Luck vs skill

Limited partners place a huge amount of value on a GP’s ability to create operational value in today’s environment – and although every manager trumpets their operating expertise these days, investors are increasingly confident that they can tell the difference between a genuinely integrated strategy and a glorified marketing exercise.

That was the message from investors speaking on the LP panel at Private Equity International’s Operating Partners Forum Europe in London in May.  All agreed that GPs tend to overstate their operational abilities, particularly if they have a fundraising round imminent. So LPs have to do their due diligence – visiting management teams, making reference calls, doing a full attribution analysis – to try and identify those firms for whom value creation is really part of the day-to-day strategy.

“What we’re looking for when we’re investing is a sustainable model that can be repeated again and again,” said Clearsight Investment partner James Roebuck. “We’re looking for luck and skill, and the difference between those two things.”

The panellists agreed that they expect to see some recognition of how the world has changed in this regard in their communication with GPs. However, a newly-minted operating partner will not in itself be enough to satisfy LPs.

“We see the operating partner model becoming more and more common, and them being increa-singly integrated as part of teams,” said Kaarina Suikkonen, head of private equity at FERI Group. “But from an LP point of view, you really have to understand the extent to which operating partners are able to add value. If there’s one partner and a number of portfolio companies, that’s questionable.”

“I’m quite cautious about changes,” added Alexandre Delos, a partner at Access Capital Partners. “I don’t think you can suddenly turn into a different firm, even if you change your team structure.” In this environment, it will be hard for these GPs to compete on the fundraising trail, he said.

So is it too late for GPs who have relied upon a financially-oriented model to reinvent themselves as operating experts? “I wouldn’t say categorically no,” said Mark Nicholson, a partner at SL Capital Partners. “It depends where the GPs is in its evolution. If it’s still led by the old guard, it’s very difficult for a leopard to change its spots. But if there’s been a generational change, and they’ve increasingly been persuaded of the importance of operational improvement, then absolutely the firm can evolve.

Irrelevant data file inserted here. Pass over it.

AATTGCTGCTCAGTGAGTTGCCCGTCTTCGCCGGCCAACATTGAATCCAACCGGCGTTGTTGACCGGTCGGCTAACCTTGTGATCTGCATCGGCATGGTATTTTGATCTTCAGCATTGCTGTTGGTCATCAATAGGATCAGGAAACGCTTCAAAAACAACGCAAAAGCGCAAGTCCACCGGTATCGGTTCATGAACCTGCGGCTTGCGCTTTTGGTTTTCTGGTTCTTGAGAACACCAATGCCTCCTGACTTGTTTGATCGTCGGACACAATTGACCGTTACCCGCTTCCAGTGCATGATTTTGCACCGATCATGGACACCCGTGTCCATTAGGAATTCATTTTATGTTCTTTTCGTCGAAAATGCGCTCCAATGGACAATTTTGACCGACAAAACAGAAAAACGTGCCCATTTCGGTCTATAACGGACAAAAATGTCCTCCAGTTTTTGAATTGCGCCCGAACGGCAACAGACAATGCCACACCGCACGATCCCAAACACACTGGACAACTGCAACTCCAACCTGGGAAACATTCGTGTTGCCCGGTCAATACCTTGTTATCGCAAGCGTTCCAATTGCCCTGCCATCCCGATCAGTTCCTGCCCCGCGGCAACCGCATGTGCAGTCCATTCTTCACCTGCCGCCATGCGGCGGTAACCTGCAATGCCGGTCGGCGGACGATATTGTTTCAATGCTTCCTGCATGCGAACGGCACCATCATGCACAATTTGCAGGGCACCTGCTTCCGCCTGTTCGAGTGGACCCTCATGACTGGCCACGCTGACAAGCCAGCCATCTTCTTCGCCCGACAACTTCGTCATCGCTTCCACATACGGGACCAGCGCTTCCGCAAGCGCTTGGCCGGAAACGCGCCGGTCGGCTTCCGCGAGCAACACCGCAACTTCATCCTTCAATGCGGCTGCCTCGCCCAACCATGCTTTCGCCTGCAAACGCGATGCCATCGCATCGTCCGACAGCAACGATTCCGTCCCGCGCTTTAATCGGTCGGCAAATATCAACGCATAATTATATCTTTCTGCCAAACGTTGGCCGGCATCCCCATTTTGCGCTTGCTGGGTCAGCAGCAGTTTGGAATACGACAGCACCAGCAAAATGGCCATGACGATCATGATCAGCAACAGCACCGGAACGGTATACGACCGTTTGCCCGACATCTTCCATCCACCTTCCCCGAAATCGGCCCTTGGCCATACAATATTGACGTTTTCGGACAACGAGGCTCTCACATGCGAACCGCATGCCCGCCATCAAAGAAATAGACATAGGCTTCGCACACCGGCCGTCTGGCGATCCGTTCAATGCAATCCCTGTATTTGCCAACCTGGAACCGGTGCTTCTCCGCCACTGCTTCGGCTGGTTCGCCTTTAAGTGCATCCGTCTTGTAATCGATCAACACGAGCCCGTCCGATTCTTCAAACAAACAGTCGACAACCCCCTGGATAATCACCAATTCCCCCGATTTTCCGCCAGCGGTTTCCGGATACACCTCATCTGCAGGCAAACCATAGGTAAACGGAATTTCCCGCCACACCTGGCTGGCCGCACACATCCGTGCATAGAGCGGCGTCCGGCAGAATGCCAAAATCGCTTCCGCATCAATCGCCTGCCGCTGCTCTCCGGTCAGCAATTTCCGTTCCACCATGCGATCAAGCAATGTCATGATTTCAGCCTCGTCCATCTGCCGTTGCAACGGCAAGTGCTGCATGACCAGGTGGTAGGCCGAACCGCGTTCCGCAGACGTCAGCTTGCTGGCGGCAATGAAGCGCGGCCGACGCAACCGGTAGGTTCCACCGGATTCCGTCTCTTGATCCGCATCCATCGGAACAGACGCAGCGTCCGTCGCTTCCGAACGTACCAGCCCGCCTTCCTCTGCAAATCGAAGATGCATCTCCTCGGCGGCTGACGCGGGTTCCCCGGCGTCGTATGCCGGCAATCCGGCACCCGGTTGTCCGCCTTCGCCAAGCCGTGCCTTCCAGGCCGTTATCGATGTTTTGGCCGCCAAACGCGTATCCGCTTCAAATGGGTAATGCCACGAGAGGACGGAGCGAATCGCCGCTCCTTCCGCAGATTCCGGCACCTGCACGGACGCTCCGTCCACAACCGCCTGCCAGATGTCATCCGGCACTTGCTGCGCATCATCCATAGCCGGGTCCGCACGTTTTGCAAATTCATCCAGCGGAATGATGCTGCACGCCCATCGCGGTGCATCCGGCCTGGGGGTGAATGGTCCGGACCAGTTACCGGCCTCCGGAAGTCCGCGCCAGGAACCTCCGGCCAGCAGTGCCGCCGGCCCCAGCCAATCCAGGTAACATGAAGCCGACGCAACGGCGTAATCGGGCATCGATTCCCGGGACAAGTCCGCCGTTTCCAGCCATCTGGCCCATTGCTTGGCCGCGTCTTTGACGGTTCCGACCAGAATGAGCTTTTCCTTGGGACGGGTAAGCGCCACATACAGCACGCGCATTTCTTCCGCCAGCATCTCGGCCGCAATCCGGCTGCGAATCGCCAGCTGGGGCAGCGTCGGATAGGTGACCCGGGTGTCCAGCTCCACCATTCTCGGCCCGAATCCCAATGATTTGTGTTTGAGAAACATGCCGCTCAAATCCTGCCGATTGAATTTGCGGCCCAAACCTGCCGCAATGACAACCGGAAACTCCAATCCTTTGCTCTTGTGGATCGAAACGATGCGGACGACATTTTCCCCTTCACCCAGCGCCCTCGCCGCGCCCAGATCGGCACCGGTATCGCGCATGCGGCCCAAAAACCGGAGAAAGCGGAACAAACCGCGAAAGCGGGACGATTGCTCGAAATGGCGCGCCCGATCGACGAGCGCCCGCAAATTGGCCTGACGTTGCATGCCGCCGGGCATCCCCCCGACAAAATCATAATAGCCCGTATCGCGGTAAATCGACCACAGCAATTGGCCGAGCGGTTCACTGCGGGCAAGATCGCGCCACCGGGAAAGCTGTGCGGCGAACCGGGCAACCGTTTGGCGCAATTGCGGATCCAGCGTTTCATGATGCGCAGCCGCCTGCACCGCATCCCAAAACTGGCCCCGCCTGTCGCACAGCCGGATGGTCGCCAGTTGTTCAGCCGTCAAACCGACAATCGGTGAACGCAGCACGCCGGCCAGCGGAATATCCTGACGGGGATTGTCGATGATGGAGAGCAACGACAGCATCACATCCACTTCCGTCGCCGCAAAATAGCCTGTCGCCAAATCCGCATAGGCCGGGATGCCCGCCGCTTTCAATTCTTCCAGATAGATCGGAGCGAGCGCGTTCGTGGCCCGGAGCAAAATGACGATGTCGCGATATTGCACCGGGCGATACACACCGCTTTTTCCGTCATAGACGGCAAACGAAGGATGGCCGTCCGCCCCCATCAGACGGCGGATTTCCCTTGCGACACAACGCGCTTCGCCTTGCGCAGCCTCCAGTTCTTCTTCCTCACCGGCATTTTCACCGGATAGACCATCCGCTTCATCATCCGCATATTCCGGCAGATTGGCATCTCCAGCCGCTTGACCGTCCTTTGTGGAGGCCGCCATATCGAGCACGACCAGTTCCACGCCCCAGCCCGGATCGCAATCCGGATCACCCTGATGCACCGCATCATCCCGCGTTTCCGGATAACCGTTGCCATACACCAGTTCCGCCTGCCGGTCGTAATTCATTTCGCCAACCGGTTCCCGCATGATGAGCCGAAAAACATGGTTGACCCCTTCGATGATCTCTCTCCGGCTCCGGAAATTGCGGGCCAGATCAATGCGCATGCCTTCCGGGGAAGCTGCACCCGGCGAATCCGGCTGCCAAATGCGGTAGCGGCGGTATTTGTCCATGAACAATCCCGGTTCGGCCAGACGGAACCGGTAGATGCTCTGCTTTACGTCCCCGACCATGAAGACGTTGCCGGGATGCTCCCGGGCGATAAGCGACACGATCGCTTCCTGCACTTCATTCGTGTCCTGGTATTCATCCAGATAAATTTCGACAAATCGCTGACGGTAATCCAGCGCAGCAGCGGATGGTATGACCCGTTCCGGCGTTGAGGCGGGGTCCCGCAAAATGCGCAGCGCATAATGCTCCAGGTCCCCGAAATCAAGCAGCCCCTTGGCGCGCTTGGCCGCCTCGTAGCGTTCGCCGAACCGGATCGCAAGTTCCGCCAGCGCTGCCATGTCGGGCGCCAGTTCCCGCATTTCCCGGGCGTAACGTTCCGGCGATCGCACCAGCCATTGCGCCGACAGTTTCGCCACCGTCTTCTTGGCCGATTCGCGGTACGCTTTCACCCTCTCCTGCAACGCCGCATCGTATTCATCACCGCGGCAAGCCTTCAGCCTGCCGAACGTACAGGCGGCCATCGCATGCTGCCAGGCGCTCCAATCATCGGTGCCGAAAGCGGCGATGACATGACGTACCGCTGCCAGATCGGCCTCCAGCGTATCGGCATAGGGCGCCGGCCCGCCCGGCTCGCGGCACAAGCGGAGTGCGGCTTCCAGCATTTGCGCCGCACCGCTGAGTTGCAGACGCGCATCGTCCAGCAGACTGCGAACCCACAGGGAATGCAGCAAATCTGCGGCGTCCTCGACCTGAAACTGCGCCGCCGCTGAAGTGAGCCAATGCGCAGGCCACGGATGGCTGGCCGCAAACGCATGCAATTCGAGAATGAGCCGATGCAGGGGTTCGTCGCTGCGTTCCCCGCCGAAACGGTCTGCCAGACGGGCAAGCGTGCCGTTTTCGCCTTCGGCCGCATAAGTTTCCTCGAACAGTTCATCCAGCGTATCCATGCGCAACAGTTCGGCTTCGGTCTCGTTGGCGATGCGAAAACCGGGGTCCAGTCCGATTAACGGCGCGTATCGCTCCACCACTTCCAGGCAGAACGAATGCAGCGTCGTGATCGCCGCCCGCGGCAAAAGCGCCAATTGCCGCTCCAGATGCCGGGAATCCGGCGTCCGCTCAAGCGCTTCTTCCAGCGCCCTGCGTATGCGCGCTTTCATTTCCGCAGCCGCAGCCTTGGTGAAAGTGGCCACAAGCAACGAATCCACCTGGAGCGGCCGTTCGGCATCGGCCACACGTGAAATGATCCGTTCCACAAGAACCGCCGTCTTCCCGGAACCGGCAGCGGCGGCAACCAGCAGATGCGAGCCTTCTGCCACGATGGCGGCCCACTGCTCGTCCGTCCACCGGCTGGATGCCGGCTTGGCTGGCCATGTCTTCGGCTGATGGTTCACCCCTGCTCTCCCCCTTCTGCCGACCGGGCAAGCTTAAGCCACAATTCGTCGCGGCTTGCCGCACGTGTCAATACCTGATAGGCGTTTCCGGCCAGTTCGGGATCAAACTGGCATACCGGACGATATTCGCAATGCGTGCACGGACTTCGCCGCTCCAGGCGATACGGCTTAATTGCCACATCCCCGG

However, the best exponents today, he said, tend to be those for whom it has “always been part of their mindset” – either because their team combined people from financial and operating backgrounds, or just because they’ve done a very good job of utilising their operational networks.

The panel also pointed out there can be dangers in a very operationally-focused model. In Europe, for example (and particularly Germany, in light
of the new rules), very hands-on managers can sometimes fall foul of the rules about direct control of assets, according to Suikkonen. Delos added that scalability can be a problem for these managers, as can governance – because they’re not used to ensuring alignment of interests between GP and LP. And Nicholson suggested that GPs who feel they have a strong operational capability can sometimes “bite off more than they can chew”.

Ultimately, though, these LPs agreed that value creation is here to stay. As Delos put it: “I think operational excellence is at the heart of the private equity process. The very essence of private equity is not to buy, lever and sell; it’s to buy, improve and sell.”